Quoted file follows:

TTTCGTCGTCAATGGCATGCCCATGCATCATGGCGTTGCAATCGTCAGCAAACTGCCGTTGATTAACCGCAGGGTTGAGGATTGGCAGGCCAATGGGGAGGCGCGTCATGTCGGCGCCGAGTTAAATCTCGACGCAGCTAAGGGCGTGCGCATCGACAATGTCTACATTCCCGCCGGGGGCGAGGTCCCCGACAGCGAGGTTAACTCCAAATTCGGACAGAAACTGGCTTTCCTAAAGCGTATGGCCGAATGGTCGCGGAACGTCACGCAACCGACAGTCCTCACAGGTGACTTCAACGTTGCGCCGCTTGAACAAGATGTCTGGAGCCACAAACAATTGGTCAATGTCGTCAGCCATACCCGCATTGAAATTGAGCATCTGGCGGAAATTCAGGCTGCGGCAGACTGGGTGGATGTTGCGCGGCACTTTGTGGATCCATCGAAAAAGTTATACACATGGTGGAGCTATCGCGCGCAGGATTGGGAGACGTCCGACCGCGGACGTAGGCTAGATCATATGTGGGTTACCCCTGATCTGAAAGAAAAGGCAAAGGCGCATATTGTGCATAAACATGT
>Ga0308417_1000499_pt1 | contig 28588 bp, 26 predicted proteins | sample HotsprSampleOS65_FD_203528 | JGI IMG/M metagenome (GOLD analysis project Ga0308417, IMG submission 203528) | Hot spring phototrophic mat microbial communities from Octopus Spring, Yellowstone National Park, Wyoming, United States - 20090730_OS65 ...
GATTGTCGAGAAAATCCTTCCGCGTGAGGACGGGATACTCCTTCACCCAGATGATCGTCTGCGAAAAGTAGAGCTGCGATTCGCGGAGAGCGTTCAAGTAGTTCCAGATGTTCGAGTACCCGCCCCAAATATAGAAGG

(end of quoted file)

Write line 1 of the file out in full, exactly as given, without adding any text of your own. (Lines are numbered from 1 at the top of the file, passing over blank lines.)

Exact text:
TTTCGTCGTCAATGGCATGCCCATGCATCATGGCGTTGCAATCGTCAGCAAACTGCCGTTGATTAACCGCAGGGTTGAGGATTGGCAGGCCAATGGGGAGGCGCGTCATGTCGGCGCCGAGTTAAATCTCGACGCAGCTAAGGGCGTGCGCATCGACAATGTCTACATTCCCGCCGGGGGCGAGGTCCCCGACAGCGAGGTTAACTCCAAATTCGGACAGAAACTGGCTTTCCTAAAGCGTATGGCCGAATGGTCGCGGAACGTCACGCAACCGACAGTCCTCACAGGTGACTTCAACGTTGCGCCGCTTGAACAAGATGTCTGGAGCCACAAACAATTGGTCAATGTCGTCAGCCATACCCGCATTGAAATTGAGCATCTGGCGGAAATTCAGGCTGCGGCAGACTGGGTGGATGTTGCGCGGCACTTTGTGGATCCATCGAAAAAGTTATACACATGGTGGAGCTATCGCGCGCAGGATTGGGAGACGTCCGACCGCGGACGTAGGCTAGATCATATGTGGGTTACCCCTGATCTGAAAGAAAAGGCAAAGGCGCATATTGTGCATAAACATGT